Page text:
Comprehensive tool for optimizing long-term monitoring programs

The Monitoring and Remediation Optimization System (MAROS) software was developed by GSI as a public-domain, data management and evaluation tool to improve long-term groundwater monitoring (LTM) programs.  It was originally developed in 1998 on behalf of the Air Force Center for Engineering and the Environment (AFCEE; now known as the Air Force Civil Engineering Center) to support their portfolio of groundwater sites.

MAROS includes both: i) optimization routines to help determine the appropriate number of sample locations, sampling frequency, and laboratory analytes for site monitoring objectives, and ii) statistical analysis tools to evaluate plume stability conditions and remedy performance.

The latest version of this software (MAROS 3.0) includes several new and improved algorithms to review groundwater networks for optimized data collection.  It is a Microsoft Access database application that employs simple statistics and decision frameworks to prioritize data collection efforts and link data to defensible site management decisions. The goal is to provide the user with more options to compare different network configurations. MAROS interactive, allowing the user more options to remove locations and review the resulting plume stability and concentration uncertainty metrics. Results generated from the software tool can be used to develop lines of evidence, which, in combination with professional judgment, can be used to inform site management decisions for safe and economical long-term monitoring of groundwater plumes. The MAROS tool can be used to help design and calculate remediation performance metrics and as a tool to evaluate progress toward site remedial goals.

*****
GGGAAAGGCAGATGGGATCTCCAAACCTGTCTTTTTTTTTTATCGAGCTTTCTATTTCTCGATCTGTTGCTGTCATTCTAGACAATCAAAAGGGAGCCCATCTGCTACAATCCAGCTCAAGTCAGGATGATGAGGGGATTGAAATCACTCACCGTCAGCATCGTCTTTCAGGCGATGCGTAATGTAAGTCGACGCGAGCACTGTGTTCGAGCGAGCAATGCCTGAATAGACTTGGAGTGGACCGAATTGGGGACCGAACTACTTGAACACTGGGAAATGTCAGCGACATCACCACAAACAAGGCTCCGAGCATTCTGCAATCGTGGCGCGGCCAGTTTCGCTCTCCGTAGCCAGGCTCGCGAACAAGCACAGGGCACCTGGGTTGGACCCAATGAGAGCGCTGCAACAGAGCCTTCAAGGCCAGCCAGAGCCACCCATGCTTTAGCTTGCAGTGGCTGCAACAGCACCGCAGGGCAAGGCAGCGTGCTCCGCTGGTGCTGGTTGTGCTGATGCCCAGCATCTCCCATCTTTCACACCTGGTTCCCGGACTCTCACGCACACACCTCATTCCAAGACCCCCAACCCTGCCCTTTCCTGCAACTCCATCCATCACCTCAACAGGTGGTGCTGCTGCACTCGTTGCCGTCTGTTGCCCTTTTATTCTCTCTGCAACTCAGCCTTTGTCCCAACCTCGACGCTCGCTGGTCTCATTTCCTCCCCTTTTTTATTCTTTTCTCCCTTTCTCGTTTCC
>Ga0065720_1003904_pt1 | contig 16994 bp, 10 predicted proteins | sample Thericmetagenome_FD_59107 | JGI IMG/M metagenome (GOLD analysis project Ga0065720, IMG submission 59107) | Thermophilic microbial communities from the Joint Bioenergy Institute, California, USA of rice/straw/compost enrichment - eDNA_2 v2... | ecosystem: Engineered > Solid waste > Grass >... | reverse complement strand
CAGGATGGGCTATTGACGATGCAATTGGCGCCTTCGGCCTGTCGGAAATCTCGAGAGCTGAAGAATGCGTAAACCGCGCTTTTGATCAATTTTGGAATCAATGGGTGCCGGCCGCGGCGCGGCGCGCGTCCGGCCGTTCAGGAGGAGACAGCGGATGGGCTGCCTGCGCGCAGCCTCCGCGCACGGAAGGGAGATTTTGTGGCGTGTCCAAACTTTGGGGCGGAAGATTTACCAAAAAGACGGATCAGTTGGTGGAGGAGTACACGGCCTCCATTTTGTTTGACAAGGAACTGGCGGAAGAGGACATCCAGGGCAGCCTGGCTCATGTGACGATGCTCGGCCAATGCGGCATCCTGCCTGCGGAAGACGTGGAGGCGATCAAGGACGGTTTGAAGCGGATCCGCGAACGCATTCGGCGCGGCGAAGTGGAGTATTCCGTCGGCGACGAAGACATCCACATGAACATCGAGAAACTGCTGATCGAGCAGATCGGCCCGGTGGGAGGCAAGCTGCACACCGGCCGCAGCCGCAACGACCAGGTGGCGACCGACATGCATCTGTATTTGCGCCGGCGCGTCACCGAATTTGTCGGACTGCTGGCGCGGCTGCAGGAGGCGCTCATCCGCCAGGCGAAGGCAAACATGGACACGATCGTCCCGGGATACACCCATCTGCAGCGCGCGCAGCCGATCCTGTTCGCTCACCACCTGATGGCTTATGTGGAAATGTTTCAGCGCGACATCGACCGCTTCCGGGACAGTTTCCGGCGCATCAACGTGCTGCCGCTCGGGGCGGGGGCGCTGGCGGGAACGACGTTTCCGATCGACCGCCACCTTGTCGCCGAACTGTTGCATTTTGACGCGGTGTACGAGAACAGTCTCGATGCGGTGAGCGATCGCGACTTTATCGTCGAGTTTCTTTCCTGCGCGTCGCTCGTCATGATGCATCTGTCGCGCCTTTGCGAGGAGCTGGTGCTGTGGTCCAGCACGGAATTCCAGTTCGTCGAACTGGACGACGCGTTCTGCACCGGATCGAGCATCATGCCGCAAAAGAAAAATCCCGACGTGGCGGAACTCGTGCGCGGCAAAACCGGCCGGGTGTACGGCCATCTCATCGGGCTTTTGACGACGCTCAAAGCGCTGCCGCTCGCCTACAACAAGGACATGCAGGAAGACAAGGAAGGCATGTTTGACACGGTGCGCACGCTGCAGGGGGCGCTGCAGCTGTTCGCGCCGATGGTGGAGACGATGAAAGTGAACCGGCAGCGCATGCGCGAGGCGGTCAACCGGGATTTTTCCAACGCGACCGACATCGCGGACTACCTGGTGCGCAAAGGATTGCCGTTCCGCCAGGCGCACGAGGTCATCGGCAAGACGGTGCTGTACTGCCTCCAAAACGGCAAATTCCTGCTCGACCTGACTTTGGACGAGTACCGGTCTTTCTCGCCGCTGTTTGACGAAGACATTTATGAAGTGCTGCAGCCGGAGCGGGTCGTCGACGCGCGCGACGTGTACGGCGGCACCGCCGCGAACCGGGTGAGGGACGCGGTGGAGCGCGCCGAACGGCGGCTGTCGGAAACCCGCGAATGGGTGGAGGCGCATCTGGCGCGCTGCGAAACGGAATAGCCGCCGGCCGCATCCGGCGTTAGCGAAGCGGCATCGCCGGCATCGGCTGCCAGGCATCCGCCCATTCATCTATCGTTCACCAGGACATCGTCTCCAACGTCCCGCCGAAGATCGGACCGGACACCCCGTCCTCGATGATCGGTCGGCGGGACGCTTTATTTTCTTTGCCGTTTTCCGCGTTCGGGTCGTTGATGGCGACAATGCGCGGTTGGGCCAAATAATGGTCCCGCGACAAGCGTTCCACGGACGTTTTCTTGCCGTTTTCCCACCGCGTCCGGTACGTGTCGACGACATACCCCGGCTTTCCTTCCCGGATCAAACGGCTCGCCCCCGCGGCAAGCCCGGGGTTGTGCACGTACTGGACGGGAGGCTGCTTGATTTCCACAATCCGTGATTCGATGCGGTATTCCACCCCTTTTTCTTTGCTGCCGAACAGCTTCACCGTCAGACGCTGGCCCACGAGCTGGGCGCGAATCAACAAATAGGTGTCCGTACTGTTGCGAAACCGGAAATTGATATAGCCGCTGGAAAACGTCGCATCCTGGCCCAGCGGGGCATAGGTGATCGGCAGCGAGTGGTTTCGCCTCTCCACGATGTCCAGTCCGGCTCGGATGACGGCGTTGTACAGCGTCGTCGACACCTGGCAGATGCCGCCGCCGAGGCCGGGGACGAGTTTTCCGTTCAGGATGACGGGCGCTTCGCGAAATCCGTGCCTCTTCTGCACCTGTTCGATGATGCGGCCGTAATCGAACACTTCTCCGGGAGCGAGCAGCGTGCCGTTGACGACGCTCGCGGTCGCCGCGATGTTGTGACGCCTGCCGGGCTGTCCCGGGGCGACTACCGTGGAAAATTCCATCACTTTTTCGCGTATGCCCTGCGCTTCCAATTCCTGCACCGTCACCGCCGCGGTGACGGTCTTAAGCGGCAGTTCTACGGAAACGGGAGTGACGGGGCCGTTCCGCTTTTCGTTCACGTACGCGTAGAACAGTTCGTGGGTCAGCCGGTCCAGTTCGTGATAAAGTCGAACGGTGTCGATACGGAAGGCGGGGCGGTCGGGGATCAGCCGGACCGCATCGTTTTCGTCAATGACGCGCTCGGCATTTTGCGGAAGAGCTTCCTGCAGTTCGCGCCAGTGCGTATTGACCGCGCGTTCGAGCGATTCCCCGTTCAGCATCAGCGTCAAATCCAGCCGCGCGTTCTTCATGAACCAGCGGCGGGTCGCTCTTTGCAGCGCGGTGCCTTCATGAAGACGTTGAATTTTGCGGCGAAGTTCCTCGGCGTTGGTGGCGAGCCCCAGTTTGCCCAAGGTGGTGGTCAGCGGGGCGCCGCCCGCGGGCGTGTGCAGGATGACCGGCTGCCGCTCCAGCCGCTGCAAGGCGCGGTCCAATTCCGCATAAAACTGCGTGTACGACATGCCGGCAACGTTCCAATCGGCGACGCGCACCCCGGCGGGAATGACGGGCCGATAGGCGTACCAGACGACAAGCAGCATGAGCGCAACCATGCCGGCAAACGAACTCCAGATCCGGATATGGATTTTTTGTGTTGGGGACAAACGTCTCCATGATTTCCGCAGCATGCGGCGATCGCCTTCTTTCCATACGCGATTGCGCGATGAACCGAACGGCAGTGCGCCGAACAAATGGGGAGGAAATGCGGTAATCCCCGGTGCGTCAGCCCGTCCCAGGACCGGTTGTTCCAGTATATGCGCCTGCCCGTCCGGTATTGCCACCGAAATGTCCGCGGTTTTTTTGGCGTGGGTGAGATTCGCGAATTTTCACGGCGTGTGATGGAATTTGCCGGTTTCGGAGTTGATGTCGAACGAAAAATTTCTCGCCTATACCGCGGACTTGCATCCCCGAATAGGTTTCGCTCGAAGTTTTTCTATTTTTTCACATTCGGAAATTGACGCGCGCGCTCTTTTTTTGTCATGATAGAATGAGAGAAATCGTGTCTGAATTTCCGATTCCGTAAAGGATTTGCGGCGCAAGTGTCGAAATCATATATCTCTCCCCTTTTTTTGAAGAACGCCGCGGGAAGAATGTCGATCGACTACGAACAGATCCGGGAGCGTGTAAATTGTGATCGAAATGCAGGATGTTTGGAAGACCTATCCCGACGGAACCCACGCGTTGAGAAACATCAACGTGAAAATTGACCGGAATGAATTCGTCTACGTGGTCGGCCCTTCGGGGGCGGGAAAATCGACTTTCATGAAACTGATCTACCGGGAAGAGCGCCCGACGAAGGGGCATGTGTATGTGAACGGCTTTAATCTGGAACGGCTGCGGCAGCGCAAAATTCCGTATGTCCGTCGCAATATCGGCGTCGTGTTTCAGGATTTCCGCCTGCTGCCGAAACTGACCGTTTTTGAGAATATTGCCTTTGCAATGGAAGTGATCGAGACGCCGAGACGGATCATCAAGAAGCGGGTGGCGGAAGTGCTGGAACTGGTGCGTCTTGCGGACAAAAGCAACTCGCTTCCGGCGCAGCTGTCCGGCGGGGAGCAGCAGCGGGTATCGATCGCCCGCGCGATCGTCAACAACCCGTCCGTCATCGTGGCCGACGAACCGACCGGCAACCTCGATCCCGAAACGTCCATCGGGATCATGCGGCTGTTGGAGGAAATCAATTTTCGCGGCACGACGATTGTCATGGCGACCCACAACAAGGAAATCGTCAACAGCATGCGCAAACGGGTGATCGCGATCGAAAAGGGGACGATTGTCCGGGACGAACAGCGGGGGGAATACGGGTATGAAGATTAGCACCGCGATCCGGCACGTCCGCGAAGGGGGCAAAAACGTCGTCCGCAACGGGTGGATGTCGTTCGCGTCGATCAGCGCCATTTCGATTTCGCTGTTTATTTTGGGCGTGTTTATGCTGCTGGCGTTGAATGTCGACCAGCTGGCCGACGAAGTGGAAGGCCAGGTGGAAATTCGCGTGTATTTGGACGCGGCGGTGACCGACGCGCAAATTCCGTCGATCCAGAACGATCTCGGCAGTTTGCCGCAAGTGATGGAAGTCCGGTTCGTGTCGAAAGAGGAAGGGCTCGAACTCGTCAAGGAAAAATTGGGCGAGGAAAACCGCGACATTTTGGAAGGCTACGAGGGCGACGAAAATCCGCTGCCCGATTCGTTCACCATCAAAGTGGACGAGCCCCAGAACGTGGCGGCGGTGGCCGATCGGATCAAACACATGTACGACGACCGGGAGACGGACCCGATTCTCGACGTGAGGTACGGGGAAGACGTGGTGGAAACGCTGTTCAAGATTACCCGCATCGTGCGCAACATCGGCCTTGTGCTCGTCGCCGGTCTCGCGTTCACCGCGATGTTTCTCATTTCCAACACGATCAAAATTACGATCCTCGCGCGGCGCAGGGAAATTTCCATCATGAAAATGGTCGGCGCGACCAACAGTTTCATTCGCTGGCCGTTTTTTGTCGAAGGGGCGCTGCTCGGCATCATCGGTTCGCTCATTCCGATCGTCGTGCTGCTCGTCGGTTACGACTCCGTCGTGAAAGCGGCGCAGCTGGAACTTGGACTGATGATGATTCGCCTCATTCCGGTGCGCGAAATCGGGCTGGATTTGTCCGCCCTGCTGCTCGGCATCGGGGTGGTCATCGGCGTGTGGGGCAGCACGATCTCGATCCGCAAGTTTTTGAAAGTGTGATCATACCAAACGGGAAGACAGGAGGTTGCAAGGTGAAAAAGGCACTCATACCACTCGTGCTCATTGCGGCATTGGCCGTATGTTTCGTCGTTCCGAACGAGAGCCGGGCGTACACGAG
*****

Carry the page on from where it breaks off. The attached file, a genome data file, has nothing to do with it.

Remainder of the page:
Unlike many other software applications, MAROS uses the full analytical dataset over time, including both spatial (x,y coordinates) and temporal (all analyses over the time period of interest) data to evaluate contaminant plumes. The software can analyze data for up to five COCs and from 6 to over 100 wells in one run. The software contains modules that prioritize constituents, calculate summary statistics, determine temporal trends at individual wells (using both Mann-Kendall (MK) and Linear Regression (LR) techniques), and calculate plume stability metrics and their trends over time (i.e. total dissolved mass, center of mass and spread of mass). Spatial analysis of well distribution is performed using a Delaunay Triangulation/Voronoi Diagram spatial geometry algorithm. Optimization analyses include identification of redundant locations using a nearest neighbor and a qualitative approach exploiting statistics for spatial geometry, and estimation of plume concentration uncertainty to recommend new well locations and a sampling frequency module to recommend optimal sampling intervals based on the rate of concentration change.